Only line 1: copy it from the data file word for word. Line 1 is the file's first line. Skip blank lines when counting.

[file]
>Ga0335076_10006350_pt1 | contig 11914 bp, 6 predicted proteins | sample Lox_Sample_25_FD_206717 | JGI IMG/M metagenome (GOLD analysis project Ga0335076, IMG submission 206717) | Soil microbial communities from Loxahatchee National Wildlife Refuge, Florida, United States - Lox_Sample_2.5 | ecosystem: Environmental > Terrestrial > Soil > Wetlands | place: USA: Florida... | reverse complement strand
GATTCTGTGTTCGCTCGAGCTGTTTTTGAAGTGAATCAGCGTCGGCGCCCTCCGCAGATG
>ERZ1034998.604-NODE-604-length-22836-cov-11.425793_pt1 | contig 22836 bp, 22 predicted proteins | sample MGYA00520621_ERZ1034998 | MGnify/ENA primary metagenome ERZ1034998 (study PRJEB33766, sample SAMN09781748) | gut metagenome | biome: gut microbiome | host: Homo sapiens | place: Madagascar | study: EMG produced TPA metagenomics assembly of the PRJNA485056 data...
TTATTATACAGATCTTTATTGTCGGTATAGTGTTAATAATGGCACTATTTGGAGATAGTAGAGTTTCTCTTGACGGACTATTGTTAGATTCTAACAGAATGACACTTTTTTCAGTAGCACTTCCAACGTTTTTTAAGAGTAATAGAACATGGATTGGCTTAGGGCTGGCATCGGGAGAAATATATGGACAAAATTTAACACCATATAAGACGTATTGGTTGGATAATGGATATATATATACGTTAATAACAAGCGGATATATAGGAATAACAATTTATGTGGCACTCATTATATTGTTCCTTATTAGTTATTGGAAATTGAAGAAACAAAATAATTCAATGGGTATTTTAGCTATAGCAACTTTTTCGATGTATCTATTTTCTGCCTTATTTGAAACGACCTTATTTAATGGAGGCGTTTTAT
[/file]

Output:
>Ga0335076_10006350_pt1 | contig 11914 bp, 6 predicted proteins | sample Lox_Sample_25_FD_206717 | JGI IMG/M metagenome (GOLD analysis project Ga0335076, IMG submission 206717) | Soil microbial communities from Loxahatchee National Wildlife Refuge, Florida, United States - Lox_Sample_2.5 | ecosystem: Environmental > Terrestrial > Soil > Wetlands | place: USA: Florida... | reverse complement strand